Why Do Young Girls Experience Depression More?
Teenage girls have a lot to worry about in life, including the continual social scrutiny from peers and acquaintances, the beginning — and ending — of new relationships with boys, and new physical changes.
Not to mention the pressure from family members to perform well in school and the alterations in brain chemistry that take place during adolescence.
Teenage girls sometimes become overwhelmed by stress and pressure to the point that they shut down and are unable to handle it all in an efficient manner. In many cases, this shutdown raises more questions because the girl is displaying symptoms of depression.
In the United States, depression affects approximately two million youngsters, with twice as many girls as boys displaying symptoms of depression.
Read: What Is Depression?
Teenage Depression Warning Signs
- Inability to sleep or excessive sleeping
- loss of enjoyment or interest in once-enjoyed activities by teenagers
- change in appetite
- a decline in energy, melancholy, or agitation
- inability to focus at work or school
- thoughts of guilt for no apparent reason
- Suicidal ideas or a death-obsessed mindset
Some of these signs may appear to be typical aspects of adolescence. For instance, a 14-year-old does not necessarily have depression just because he sleeps until noon every weekend.
However, when a teen exhibits many symptoms and they last for longer than two weeks, it may be a sign of mild, moderate, or severe depression.
Why Do Young Girls Experience Depression More?
Boys and girls show similar rates of depression up until adolescence. However, girls report a higher overall number of stressful life events that cause depression at the start of puberty. Studies that looked into the reasons for this disparity between the sexes discovered that life values between girls and boys change during puberty.
Researchers found that interpersonal and achievement objectives for boys and girls began to diverge in adolescence in “Sex Differences in Adolescent Depression: Stress Exposure and Reactivity Models,” published in Child Development.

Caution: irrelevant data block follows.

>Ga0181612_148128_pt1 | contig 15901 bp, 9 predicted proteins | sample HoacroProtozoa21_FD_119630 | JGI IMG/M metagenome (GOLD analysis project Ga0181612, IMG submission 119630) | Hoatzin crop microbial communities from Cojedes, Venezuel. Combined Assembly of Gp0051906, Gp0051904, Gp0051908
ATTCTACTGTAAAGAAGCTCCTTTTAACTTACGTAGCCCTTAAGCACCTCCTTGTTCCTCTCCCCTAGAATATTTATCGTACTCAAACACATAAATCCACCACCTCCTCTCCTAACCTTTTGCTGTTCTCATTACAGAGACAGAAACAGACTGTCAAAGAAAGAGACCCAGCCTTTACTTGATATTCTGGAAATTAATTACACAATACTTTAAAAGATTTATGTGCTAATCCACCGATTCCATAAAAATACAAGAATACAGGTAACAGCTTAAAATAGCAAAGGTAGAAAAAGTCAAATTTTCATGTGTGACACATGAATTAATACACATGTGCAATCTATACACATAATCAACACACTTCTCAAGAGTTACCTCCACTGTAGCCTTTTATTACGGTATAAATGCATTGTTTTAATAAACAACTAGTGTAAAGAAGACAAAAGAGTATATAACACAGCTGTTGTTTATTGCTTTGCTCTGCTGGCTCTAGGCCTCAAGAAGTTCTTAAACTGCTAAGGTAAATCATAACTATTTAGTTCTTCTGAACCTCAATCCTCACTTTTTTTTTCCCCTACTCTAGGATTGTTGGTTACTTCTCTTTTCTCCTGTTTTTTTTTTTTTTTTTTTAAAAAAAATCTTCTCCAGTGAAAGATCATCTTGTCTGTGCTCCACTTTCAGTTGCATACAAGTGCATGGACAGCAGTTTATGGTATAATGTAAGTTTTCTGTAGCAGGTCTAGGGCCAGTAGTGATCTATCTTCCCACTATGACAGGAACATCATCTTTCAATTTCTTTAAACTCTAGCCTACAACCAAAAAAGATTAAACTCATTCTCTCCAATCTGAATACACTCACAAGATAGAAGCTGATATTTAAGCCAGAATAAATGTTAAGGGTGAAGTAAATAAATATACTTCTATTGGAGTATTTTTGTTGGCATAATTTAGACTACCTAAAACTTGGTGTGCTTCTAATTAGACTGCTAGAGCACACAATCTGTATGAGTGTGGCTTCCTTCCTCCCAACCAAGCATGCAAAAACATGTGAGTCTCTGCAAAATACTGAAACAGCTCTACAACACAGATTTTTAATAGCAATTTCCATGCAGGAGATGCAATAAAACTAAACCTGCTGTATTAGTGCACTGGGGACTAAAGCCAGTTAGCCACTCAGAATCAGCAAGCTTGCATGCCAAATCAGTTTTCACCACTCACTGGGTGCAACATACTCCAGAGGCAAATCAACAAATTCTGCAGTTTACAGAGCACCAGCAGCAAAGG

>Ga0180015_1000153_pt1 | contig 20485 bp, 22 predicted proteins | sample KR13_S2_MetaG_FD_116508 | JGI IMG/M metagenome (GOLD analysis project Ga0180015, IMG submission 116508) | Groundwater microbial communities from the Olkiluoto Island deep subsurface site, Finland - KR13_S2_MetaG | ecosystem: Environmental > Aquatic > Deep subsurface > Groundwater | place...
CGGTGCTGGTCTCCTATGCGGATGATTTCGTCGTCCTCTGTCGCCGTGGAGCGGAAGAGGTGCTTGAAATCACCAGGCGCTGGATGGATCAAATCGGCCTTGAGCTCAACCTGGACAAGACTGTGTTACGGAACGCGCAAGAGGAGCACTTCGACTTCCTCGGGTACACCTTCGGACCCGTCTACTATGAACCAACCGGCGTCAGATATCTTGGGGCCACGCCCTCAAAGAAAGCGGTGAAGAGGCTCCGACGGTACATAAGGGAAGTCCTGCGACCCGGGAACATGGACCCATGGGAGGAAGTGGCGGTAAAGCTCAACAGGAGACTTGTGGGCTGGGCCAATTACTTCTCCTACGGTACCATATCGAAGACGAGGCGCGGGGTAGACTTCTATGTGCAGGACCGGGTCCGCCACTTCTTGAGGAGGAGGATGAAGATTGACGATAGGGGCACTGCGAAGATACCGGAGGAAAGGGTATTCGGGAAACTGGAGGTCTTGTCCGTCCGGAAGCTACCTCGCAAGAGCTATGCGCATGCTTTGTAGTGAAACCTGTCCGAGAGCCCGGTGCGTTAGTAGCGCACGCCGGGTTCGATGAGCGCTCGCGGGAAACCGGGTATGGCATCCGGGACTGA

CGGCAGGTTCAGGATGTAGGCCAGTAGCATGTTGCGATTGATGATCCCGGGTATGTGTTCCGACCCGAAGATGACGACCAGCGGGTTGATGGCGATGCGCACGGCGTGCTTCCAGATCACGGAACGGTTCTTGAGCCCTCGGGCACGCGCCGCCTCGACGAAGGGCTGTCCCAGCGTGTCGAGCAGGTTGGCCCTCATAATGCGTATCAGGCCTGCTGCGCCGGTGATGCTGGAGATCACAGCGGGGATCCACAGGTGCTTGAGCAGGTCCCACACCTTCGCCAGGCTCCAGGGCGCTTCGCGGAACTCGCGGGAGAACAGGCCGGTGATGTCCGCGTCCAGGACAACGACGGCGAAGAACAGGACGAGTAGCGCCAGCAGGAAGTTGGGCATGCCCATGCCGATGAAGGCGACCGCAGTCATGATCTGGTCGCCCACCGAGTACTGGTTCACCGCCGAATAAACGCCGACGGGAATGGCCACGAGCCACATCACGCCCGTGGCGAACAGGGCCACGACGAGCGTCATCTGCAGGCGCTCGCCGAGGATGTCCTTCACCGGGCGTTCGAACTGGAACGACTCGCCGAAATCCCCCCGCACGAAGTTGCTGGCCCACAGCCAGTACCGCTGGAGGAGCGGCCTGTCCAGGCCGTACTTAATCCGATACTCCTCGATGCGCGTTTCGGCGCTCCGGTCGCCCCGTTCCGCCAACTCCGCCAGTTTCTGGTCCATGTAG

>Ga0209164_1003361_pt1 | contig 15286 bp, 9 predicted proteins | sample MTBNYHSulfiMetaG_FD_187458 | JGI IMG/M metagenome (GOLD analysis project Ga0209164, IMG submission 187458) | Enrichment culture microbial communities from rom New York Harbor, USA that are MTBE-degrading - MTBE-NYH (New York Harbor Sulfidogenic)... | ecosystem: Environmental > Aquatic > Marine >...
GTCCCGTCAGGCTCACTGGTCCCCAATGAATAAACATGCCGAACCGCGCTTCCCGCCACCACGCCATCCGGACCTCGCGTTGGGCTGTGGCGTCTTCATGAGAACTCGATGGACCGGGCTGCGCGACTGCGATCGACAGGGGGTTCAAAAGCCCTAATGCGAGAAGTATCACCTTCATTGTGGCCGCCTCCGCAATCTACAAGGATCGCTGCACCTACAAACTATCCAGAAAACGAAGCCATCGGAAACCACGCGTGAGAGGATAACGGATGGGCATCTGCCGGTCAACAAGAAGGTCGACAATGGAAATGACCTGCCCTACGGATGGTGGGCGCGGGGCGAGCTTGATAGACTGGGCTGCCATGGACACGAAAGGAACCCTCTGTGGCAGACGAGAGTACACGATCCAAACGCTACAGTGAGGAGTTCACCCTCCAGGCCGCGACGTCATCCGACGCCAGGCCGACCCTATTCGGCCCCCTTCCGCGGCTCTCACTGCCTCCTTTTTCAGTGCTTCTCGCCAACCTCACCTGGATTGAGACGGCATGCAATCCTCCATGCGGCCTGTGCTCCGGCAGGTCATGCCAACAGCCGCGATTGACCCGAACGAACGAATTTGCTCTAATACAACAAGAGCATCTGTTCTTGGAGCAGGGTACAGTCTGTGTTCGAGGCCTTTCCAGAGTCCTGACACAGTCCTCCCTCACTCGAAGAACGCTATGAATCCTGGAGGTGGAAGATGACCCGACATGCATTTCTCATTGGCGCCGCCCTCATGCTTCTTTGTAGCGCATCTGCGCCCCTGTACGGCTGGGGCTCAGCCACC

Researchers Benjamin L. Hankin, Robin Mermelstein, and Linda Roesch discovered that as girls approach puberty, they place a greater priority on interpersonal interactions, particularly with other girls. Greater levels of intimacy are typical in girls’ relationships.
Peer conflict becomes a significant cause of stress for girls during adolescence, and girls are more prone to experience depression as a result of stress. For instance, if a bunch of girls verbally and emotionally abuse another girl, that girl would probably feel stressed out and may even get depressed as a result of the experience.
Girls’ social interactions play a significant role in their self-definition and sense of identity. Girls frequently obsess about their own opinions of themselves, and peer interactions can either support or refute these opinions.
Major Depressive Disorder in Teenagers
Teenagers who have a major depressive disorder (MDD) are more severely affected than those who frequently have minor depressive episodes during adolescence.
When a teen fails a test, is rejected from a sports team, or has a breakup, it’s common for them to feel depressed. However, when these events cause the kid’s life to come to a grinding halt and lead to the teen having unfavourable ideas about themselves, this points to the teen having clinical depression.
Teenagers with MDD are more likely to try to flee their homes, experience suicidal thoughts, engage in self-harm, and frequently complain of somatic symptoms such as headaches or stomachaches. Teenagers who experience serious depressive episodes also become shut off, which interferes with their academic and extracurricular pursuits.
Although treating MDD in teens is frequently successful, untreated MDD has a significant recurrence rate over the course of a person’s lifetime.
One must also note that teenagers who struggle with depression and lack the skills to cope sometimes resort to poor coping mechanisms in an attempt to stay afloat. These methods, however, ultimately harm the teen rather than help them.
Teenagers who are already perplexed by the physical and emotional changes that adolescence brings are further confounded by depression’s perplexing array of emotions. Teenagers may attempt to draw attention to their symptoms in hazardous ways if they don’t even realise they are depressed.
A 15-year-old who has experienced a breakup might, for instance, be unable to face the emotional upheaval of losing a loved one and begin cutting as a way to divert herself from her emotions.
Teenagers who utilise pain as a diversion from their depression frequently get short relief, but only effective psychological treatment can result in permanent recovery. However, some youths use drugs to distract themselves from despair, just like those who self-harm.
According to researchers Eva Y. Deykin and colleagues, 79% of alcohol and drug abusers experienced depression or another psychiatric condition prior to starting their misuse. This shows that teen alcohol and drug misuse is a form of self-medication.
Self-medication, however, is ineffective, according to psychologists and other medical experts. Self-medication by substance abuse, self-harm, or other methods is likely to make depression symptoms worse.
Parents, educators, and counsellors need to be aware of the signs of teen depression and its causes if they are to effectively treat it in teenagers, especially in girls. Psychotherapy is frequently used to treat severe depression, and psychologists and counsellors can help teenagers learn coping mechanisms.